Cuyahoga Arts & Culture gives $12.3 million in grants but cuts stir controversy

Tuesday, 14 November 2017, 07:03:40 PM. Some 250 people packed the CAC board meeting Monday, jamming parking lots and hogging meters.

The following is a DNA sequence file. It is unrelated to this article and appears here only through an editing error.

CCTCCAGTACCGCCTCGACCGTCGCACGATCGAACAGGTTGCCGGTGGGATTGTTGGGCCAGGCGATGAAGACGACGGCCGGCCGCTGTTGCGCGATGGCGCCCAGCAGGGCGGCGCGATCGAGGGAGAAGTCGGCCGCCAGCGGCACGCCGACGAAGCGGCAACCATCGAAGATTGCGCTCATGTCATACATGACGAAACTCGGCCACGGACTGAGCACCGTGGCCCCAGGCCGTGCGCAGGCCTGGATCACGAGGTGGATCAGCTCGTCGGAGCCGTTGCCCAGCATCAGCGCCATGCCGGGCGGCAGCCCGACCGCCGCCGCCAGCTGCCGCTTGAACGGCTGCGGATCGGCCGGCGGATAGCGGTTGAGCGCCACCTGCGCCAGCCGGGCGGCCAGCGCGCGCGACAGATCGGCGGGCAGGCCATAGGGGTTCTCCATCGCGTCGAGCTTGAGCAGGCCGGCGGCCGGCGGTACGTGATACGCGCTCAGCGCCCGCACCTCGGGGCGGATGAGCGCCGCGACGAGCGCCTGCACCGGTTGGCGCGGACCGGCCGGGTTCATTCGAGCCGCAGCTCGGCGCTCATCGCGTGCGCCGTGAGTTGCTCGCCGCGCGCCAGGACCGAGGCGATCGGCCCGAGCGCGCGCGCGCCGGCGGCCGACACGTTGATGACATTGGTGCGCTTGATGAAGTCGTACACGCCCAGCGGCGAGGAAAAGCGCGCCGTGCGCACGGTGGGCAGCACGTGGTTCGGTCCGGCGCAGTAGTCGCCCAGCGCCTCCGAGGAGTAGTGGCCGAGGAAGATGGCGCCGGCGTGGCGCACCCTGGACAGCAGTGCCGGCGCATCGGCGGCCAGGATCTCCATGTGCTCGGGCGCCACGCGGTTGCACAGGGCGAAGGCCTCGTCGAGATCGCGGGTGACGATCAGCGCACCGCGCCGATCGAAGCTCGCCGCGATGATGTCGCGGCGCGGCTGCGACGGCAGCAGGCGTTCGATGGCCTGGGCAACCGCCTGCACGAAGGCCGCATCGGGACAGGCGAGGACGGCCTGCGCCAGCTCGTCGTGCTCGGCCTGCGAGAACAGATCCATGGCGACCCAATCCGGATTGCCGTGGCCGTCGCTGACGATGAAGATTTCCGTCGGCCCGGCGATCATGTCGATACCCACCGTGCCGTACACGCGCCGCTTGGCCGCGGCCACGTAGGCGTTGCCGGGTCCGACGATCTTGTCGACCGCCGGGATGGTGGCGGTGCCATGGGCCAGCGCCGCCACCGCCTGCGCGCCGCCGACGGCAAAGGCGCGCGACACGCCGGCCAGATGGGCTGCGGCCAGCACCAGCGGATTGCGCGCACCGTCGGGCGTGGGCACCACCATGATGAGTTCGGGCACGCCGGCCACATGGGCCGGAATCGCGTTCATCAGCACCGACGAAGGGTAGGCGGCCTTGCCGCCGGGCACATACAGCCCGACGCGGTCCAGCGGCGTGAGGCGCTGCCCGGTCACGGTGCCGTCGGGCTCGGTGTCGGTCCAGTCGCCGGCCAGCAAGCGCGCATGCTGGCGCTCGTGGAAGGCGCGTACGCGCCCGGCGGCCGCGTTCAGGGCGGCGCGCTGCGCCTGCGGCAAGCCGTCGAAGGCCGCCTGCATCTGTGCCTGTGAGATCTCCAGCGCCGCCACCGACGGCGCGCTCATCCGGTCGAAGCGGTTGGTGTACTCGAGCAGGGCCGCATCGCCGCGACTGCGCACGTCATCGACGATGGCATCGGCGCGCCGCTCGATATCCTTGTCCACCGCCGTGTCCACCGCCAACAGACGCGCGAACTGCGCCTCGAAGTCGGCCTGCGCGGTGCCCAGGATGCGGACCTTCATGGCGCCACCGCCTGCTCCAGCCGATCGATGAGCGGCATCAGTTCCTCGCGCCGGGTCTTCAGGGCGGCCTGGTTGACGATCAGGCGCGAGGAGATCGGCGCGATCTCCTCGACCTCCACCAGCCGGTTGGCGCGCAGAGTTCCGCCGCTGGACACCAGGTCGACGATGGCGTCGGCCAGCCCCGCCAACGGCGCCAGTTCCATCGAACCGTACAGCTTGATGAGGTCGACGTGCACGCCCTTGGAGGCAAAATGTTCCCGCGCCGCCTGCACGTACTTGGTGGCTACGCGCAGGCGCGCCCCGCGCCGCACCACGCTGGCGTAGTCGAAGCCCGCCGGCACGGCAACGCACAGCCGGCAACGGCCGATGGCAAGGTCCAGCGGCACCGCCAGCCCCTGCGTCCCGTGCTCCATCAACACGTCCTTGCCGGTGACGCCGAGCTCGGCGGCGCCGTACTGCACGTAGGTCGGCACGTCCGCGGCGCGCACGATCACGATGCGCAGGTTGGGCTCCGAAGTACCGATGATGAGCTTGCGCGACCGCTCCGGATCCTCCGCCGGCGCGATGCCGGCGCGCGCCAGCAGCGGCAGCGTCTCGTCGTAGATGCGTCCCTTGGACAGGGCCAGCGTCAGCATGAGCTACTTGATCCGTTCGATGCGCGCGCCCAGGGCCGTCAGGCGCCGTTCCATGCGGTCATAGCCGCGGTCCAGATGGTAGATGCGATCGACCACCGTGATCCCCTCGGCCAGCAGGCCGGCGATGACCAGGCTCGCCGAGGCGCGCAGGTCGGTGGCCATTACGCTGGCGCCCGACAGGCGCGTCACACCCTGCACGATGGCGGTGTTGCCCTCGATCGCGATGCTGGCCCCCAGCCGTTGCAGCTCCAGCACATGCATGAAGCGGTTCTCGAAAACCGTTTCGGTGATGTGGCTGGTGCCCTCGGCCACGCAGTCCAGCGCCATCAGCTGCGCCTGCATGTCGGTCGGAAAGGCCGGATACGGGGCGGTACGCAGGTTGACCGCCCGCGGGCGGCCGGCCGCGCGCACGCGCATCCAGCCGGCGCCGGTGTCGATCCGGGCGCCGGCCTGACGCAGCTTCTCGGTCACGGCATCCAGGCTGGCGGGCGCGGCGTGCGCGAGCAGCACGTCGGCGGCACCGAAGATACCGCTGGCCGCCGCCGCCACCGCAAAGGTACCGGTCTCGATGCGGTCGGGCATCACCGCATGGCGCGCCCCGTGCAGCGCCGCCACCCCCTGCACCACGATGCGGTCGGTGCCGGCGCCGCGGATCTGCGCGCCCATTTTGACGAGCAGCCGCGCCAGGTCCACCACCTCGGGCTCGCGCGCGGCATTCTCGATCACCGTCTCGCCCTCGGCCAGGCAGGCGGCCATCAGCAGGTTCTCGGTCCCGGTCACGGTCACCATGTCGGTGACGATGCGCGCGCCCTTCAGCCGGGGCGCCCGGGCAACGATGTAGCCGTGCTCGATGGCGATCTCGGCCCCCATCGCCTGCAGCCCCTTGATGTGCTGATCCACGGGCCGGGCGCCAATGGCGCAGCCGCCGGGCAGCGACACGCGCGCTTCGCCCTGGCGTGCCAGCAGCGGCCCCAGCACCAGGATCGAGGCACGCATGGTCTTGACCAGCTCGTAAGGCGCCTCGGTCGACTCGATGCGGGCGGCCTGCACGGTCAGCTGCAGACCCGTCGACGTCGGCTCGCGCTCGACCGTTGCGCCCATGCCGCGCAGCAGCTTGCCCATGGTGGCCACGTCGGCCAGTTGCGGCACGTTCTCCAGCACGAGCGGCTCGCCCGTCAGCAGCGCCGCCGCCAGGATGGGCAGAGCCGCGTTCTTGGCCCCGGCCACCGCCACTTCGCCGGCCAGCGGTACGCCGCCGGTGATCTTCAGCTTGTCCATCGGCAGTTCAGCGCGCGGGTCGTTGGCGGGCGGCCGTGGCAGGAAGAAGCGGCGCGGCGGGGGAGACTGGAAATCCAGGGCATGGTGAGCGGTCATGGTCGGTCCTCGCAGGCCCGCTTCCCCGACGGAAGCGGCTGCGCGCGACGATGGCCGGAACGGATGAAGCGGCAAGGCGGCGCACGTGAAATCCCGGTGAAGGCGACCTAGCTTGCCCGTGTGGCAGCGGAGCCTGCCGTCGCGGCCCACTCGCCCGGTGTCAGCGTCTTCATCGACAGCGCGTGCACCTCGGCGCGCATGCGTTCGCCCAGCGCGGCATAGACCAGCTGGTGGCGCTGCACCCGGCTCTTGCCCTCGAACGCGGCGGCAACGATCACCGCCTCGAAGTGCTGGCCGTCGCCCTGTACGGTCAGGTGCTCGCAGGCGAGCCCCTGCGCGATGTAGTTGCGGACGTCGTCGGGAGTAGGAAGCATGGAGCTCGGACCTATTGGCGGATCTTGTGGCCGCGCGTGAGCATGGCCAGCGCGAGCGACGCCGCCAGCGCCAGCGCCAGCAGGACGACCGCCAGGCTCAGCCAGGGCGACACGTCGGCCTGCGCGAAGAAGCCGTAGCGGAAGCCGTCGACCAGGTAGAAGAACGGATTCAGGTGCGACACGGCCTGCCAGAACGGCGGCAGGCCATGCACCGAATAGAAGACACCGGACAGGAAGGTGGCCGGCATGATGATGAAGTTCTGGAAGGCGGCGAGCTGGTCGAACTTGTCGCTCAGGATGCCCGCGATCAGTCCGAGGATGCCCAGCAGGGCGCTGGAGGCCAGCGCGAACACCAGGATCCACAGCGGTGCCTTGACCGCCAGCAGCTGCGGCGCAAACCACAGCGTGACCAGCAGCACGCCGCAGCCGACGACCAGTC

CLEVELAND, Ohio - Despite a pointed plea to delay the approval of $12.3 million in grants during a meeting of the Cuyahoga Arts & Culture board Monday, trustees voted unanimously to dole out cigarette tax dollars to more than 250 arts and culture nonprofits in 2018. Sixty-one organizations will receive $10.2 million in general operating support - multiyear grants that can be applied to anything other than travel and fundraising expenses - a 20 reduction from the $12.7 million in GOS funds awarded to county arts groups in 2015-16 and extended into 2017. Another 196 organizations - including 25 new grant recipients - will receive $1.7 million in project support money, a reduction of 7.4 percent from the previous year. An additional $75,000 will go to the group Neighborhood Connections to support more than 15 arts and culture projects led by residents in Cleveland and East Cleveland. Those cuts are "fiscally responsible" say CAC board members and staff - the best way to respond to a slow, steady decrease in available tobacco tax revenue over the next decade. But the reductions have sparked controversy, as evidenced by some 250 people who packed the Cleveland History Center at the Western Reserve Historical Society, jamming parking lots and hogging meters. Musical Arts Association trustee David Hooker, representing the Cleveland Orchestra, kicked off a spirited period of public comment by asking the board "to postpone the grant approval process and to open discussion with the...Read more
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